History recap: The Great Recession
In 2008, at the brink of the financial collapse now known as the great recession, autoworkers in Detroit watched as GM closed 11 factories, shut down 40-percent of its 6,000 dealerships, and cut more than 20,000 jobs. In one fell swoop, an area already known for its population decline, spiraled downward fast. As the government swooped in to bail out the “Big 3” automakers, the damage was already beginning. The country slipped into a financial recession shortly thereafter.
If, like me, you were curious about the impact the recession had on Metro Detroit’s self storage market, please read ahead.
“In looking back at the recession, one of the first signs of distress was the automotive market and Michigan was one of the first markets to lose occupancy.”
-Brett Hatcher, senior vice president of investments, The Hatcher Storage Group of Marcus & Millichap
Hatcher, a prominent real estate broker specializing in self storage properties in the State of Michigan, added that rental rates went down as well.
"When we saw the loss of jobs from the big automotive companies, we saw the loss of discretionary spending. So when tenants have to make payments such as house, car, utilities, cell phone and groceries, the least important tends to be the storage unit payment.”
On acquiring Michigan self storage facilities during the recession from 2008-2010, Peter Spickenagel, chief executive officer of Citizen Storage in Royal Oak, Michigan, stated, “At the time, my previous employers were buying cheap. This appeared to have had more to do with expanded cap rates, low occupancies, and properties that may have been over-leveraged. The recession played a part in the low occupancies, but poor operations at some facilities also played a role.”
Spickenagel was vice president of operations for a Michigan-based self storage company that once had over 80 facilities under its umbrella prior to selling part of its portfolio to a REIT for reportedly over $240 million in 2015.
Is history repeating itself?
On November 26, 2018, GM announced the slashing of over 14,000 jobs, and the closing of eight plants. These plants include five factories in North America; three of them in Metro Detroit. On January 13, 2019, Bloomberg released an article on what economists and media have dubbed the “car recession”, states the overcapacity plaguing U.S. automakers is the equivalent of 10 excess plants which would account for at least 20,000 jobs directly, and thousands more as it ripples through the suppliers and support services to the massive industry. An estimate from The New York Times indicates three additional jobs were lost for every one cut at the plant.
But local operators are not getting nervous just yet. Regarding concerns of plants closing in the local markets, Adam Pogoda, director of acquisitions for Pogoda Companies says, “Really, it’s more that American consumers are shifting their tastes away from sedans with gas being so cheap and changing tastes. I think the auto companies see the writing on the wall and know that the boom times won’t last forever and are being proactive with lessons learned from 2008. Michigan’s economy is more diverse than it was in 2008 and for every “plant closing” article, you read one about 'Ford adding 1,000 jobs at this other plant’ or ‘Rivian gets a $700M funding round.’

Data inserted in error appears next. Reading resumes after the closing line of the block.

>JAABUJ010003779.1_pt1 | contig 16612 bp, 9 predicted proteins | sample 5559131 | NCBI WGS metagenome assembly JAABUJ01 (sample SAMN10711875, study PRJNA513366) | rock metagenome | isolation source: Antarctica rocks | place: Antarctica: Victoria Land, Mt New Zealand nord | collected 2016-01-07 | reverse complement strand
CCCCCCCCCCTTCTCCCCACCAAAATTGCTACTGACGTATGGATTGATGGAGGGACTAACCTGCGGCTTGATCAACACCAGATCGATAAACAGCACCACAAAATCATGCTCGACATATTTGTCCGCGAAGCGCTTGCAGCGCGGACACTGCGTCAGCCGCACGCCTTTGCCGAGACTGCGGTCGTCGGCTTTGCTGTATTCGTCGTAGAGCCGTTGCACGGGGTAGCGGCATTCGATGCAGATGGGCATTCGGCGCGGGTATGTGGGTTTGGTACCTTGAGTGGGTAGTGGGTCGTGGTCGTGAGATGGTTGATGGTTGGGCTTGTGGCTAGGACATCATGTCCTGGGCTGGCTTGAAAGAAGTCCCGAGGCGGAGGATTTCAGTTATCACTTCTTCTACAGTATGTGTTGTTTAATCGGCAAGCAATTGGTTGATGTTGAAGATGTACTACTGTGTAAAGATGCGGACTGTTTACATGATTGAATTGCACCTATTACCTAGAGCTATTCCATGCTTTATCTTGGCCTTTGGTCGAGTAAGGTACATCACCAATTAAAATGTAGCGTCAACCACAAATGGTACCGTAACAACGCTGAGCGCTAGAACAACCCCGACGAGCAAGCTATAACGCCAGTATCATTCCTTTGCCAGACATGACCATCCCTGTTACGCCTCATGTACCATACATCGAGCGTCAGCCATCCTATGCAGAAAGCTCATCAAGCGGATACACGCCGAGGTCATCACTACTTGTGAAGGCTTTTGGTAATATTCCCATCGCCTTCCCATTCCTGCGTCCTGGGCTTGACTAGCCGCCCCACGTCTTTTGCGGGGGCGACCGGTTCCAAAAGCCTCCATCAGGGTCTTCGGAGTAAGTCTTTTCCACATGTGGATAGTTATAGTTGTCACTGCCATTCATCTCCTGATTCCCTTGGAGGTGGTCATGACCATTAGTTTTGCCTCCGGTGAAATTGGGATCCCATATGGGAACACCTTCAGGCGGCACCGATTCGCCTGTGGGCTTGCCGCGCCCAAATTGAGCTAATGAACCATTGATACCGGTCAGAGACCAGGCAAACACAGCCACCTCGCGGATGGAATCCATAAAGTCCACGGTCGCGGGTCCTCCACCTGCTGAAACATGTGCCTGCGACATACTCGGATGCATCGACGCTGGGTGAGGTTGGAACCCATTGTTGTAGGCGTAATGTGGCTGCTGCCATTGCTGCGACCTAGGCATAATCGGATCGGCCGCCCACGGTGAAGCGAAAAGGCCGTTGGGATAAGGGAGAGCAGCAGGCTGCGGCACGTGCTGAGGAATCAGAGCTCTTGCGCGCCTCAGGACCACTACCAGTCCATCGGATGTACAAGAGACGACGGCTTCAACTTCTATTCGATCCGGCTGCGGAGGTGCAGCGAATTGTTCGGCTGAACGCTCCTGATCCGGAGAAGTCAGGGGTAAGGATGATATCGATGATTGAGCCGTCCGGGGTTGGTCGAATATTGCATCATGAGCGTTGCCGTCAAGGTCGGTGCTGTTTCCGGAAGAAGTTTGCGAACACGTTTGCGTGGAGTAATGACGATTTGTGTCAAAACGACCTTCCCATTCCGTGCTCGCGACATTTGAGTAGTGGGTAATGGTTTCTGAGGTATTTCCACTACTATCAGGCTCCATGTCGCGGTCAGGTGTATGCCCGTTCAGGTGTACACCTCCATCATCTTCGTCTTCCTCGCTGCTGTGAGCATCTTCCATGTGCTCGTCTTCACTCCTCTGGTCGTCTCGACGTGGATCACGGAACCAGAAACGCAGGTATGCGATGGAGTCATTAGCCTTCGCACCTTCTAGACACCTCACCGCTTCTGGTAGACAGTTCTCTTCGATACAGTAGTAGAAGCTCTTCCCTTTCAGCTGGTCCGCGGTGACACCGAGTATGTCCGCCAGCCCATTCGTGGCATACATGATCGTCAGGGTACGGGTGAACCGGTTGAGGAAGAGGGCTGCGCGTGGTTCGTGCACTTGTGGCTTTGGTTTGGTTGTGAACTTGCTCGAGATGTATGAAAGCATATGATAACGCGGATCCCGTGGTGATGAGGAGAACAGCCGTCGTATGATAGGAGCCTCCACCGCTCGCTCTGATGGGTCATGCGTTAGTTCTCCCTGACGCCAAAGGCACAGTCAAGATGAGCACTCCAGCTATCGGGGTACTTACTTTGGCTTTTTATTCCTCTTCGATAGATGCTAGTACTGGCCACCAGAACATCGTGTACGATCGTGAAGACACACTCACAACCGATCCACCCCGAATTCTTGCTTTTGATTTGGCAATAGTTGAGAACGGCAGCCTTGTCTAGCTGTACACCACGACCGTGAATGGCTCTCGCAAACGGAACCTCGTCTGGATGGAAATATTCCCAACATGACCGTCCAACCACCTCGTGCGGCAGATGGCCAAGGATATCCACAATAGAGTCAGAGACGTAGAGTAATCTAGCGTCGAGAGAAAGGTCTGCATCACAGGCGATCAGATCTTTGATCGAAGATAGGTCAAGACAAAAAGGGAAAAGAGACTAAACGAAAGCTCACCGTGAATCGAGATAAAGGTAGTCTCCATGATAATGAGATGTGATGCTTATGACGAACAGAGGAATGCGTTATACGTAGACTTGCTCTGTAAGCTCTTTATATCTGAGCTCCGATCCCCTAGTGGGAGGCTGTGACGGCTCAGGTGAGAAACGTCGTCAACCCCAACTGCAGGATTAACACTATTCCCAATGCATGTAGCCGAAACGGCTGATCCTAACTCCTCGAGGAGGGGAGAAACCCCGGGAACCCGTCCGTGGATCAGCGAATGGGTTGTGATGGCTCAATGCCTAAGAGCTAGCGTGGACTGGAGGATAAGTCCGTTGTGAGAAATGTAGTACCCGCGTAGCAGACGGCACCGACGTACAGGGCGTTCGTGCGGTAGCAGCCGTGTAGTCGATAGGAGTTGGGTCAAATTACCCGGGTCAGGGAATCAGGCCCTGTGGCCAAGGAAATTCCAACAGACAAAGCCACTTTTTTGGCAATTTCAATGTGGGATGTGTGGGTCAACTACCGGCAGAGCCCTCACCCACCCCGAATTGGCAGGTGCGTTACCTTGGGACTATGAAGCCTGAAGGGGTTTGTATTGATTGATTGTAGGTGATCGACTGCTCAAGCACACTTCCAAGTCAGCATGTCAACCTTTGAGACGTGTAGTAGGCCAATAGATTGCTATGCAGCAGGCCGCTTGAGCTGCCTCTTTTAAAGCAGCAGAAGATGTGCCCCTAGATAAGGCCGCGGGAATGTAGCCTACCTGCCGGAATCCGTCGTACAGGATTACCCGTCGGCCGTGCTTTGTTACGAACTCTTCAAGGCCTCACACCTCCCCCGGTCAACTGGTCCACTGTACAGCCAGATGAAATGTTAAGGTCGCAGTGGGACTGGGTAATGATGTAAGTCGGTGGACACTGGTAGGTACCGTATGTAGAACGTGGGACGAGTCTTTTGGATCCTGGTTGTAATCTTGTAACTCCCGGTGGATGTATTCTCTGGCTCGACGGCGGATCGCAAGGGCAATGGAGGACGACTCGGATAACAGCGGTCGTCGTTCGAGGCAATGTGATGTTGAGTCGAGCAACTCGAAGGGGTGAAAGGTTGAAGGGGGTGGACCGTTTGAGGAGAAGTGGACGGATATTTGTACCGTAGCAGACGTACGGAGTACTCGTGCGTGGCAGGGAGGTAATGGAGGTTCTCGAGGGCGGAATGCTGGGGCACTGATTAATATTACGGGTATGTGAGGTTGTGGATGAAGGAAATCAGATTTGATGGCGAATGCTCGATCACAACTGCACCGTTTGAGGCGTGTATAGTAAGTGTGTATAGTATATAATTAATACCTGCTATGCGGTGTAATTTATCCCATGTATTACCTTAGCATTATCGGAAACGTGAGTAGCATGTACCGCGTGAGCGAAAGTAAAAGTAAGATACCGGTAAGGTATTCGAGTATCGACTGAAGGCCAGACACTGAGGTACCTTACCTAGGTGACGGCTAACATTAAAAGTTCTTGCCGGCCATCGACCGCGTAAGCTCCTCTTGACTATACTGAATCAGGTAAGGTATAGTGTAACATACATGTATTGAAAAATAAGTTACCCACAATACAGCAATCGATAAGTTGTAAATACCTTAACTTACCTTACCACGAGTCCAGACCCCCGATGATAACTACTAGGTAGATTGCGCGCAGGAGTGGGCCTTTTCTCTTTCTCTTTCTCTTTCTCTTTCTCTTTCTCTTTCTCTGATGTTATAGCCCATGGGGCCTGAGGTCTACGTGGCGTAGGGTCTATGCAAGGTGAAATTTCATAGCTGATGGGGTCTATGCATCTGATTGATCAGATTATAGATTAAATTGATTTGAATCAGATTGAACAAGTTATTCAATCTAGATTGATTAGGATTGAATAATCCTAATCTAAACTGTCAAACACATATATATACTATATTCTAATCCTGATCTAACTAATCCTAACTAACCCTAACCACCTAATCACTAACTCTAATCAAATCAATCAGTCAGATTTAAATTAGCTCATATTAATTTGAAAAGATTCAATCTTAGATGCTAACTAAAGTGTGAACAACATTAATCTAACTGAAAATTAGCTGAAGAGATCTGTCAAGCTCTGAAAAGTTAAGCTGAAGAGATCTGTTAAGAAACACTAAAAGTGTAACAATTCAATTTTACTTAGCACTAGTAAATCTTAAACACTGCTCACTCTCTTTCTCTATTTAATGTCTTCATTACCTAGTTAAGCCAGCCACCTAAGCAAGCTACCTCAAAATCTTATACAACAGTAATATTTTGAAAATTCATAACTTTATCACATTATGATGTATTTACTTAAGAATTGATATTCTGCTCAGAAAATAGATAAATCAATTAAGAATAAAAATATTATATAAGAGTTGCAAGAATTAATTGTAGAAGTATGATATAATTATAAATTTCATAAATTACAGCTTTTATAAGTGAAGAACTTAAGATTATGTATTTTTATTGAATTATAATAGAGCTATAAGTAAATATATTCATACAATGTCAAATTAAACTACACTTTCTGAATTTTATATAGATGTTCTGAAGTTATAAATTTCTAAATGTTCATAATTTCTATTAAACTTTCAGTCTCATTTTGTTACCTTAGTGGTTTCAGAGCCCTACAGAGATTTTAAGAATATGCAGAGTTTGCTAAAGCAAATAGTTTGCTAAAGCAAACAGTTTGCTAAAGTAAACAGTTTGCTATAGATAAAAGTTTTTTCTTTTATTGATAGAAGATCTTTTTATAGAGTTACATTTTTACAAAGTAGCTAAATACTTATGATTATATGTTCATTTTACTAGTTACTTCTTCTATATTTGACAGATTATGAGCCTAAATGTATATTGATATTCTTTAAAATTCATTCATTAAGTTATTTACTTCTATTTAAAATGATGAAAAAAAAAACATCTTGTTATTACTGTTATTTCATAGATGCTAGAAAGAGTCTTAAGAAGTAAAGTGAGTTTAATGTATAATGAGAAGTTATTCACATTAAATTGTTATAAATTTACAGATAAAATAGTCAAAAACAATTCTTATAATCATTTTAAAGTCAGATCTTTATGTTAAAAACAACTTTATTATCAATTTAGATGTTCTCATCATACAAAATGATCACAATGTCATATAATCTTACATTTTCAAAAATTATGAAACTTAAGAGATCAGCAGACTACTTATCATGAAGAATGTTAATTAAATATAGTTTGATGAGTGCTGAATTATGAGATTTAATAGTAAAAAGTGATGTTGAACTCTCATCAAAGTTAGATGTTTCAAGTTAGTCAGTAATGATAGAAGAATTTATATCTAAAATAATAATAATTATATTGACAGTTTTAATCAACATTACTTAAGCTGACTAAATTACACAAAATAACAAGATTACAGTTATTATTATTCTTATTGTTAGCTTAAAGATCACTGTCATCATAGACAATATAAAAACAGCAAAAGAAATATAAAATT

Storage is still doing well in Michigan. Although, we’re starting to see the end of double-digit rent increases year over year, and have moved back towards more modest inflationary type increases.
"I think all of the new supply is going to hurt us in a lot of submarkets much more than any 'car recession'," added Pogoda.
Pogoda Companies is one of Michigan’s largest self storage operators and brokers with over 3 million square feet of self storage space in Michigan and Ohio.
What can data tell us?
In reviewing the fundamentals in Metro Detroit, we are finding that the economy is already slowing. As you can see in the chart below, Detroit's employment growth has started to lag behind the rest of the nation.
Employment growth is the largest incremental driver of self storage demand (see: Unpacking the Truth) and it is having a slight impact on the self storage market. Asking rates in the metro are trending down low single digit. This is despite the metro having very little relative supply growth. Detroit has had a 1.3% annual supply growth compound annual growth rate over the last three years versus the top 50 markets average of 3.7%.
The outlook for Detroit’s automotive industry is positive in spite of the layoffs and plant closings. GM’s move is said to be one of strategic repositioning in its effort to remain competitive in a shifting consumer landscape. GM will focus on electric vehicles and autonomous driving techonlogy, in addition to streamlining the number of models it produces. With these changes, sources estimate that it will amount to around $6 billion in savings by end of 2020.
For more information on Storage in Detroit, the ‘car recession’, or advice on the best coney dog in Michigan, drop me a line.